Dentist develops app to promote toothbrushing
YORK, UK: A British dentist has developed an app that encourages toothbrushing. Brush DJ features a timer that plays two minutes of music picked at random from the user’s device, as well as evidence-based oral health advice and several reminders. The app recently won the Dental Hygiene and Therapy Award for Best Dental Innovation, established to honour the work of hygienists and therapists in the UK.
A recent survey by the British Dental Health Foundation found that nearly 59 per cent of British women and 35 per cent of men regularly skip brushing their teeth before going to bed. The government’s latest dental health survey found that only 21 per cent of people use dental floss. A US study reported that the average time spent brushing is 45 seconds, which is considerably shorter than the generally recommended two minutes. These statistics demonstrate that a significant number of people are unaware of and do not perform the daily oral hygiene steps that will reduce their risk of dental diseases.
The app was developed by Ben Underwood, a general dental practitioner from York. In 2007, the UK Department of Health published the evidence-based Delivering Better Oral Health toolkit for prevention. According to Underwood, the document did not fulfil its objective because it was sent to dentists, who first had to read the toolkit, then communicate the information to their patients and hope that they remembered what they were told and carried it out—every day, twice a day.
The dentist thought that something was needed to convey the information directly to people in a cost-effective manner—something that would be looked at and encourage effective twice-daily toothbrushing. He came up with the idea of an app that would reach a high number of people. “Research by the World Bank in 2012 reported that 75 per cent of the world’s inhabitants have access to a mobile phone, with one billion having a smartphone and this figure is expected to double by 2015,” Underwood told Dental Tribune ONLINE. “In March 2012, Apple announced that 25 billion apps had been downloaded from its App Store by users of more than 315 million iPhone, iPad and iPod touch devices worldwide. The Android equivalent to the App Store, the Google Play Store, has had over 20 billion apps downloaded so far.”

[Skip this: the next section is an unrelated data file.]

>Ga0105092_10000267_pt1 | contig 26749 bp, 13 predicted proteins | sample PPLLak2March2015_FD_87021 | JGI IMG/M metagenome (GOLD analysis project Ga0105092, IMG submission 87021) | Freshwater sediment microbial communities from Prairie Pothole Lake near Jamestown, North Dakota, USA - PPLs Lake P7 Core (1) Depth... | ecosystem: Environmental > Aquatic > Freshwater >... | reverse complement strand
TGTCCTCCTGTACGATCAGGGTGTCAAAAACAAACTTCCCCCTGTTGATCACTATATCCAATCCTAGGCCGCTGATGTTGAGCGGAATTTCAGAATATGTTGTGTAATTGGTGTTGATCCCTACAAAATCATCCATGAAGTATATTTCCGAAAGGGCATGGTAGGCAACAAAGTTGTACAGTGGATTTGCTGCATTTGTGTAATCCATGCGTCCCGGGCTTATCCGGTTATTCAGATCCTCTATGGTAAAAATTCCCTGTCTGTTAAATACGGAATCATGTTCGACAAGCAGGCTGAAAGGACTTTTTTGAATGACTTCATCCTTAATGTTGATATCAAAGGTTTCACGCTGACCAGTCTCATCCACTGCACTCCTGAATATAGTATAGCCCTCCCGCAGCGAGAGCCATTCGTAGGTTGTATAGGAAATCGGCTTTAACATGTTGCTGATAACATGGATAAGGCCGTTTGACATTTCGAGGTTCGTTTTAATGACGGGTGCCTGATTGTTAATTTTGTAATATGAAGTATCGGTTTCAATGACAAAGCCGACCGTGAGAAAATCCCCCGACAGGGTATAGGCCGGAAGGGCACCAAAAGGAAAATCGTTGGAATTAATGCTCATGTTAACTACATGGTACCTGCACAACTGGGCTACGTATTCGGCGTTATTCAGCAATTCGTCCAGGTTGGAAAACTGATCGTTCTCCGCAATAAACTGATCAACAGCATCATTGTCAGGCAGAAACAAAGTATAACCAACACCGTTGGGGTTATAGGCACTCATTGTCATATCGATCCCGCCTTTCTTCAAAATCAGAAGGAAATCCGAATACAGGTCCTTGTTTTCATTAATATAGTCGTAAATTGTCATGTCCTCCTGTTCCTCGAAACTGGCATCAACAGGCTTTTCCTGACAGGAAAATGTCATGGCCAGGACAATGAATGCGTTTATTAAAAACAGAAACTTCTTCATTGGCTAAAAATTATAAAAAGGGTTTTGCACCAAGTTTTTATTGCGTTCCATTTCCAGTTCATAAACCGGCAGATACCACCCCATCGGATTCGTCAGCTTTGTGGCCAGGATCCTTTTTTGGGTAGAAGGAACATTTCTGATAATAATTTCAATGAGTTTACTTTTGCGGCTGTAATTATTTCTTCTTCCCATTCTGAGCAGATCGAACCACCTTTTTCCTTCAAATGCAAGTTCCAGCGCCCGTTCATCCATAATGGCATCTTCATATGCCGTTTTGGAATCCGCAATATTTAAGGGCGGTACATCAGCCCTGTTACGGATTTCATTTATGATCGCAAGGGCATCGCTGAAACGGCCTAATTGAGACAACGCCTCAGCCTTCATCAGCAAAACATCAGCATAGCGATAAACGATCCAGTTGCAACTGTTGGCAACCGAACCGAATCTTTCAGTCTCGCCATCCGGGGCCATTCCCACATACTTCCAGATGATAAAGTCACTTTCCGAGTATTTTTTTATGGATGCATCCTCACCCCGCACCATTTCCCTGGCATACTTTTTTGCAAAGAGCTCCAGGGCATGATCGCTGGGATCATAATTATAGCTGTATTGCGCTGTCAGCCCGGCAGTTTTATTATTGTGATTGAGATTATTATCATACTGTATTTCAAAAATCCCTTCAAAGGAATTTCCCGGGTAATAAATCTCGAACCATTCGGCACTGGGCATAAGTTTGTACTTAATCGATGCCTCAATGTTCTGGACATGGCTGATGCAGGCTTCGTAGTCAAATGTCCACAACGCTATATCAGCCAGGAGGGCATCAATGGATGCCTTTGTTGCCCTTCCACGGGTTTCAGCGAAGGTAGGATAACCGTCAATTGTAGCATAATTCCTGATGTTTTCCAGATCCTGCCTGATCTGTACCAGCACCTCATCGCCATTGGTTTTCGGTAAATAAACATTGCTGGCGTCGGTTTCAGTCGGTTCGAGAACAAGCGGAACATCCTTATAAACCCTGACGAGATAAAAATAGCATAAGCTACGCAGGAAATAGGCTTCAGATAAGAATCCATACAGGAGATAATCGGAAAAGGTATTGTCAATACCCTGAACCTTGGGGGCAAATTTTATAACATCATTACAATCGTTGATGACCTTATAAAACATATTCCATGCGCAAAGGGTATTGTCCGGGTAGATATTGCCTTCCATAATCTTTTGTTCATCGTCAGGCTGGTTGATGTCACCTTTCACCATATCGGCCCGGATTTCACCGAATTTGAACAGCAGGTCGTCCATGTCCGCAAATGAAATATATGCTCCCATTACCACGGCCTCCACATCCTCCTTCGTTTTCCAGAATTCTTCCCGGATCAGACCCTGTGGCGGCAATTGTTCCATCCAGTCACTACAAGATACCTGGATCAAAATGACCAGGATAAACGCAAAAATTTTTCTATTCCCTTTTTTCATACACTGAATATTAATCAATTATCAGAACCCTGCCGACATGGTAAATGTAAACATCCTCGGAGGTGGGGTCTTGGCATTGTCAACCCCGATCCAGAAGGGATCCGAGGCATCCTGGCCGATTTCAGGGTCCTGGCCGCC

The app plays two minutes of music. “This makes the mundane task of brushing for the correct length of time more fun and therefore more likely to happen,” said Underwood. The program also contains the evidence-based oral health advice given in the Department of Health document Delivering Better Oral Health. Furthermore, reminders can be set for brushing twice a day, changing toothbrushes, and visiting the dentist and hygienist.
Launched in early 2012, Brush DJ has already been downloaded in 151 countries onto more than 36,000 devices. The next version of the app will have a link to YouTube videos that demonstrate a basic oral hygiene routine.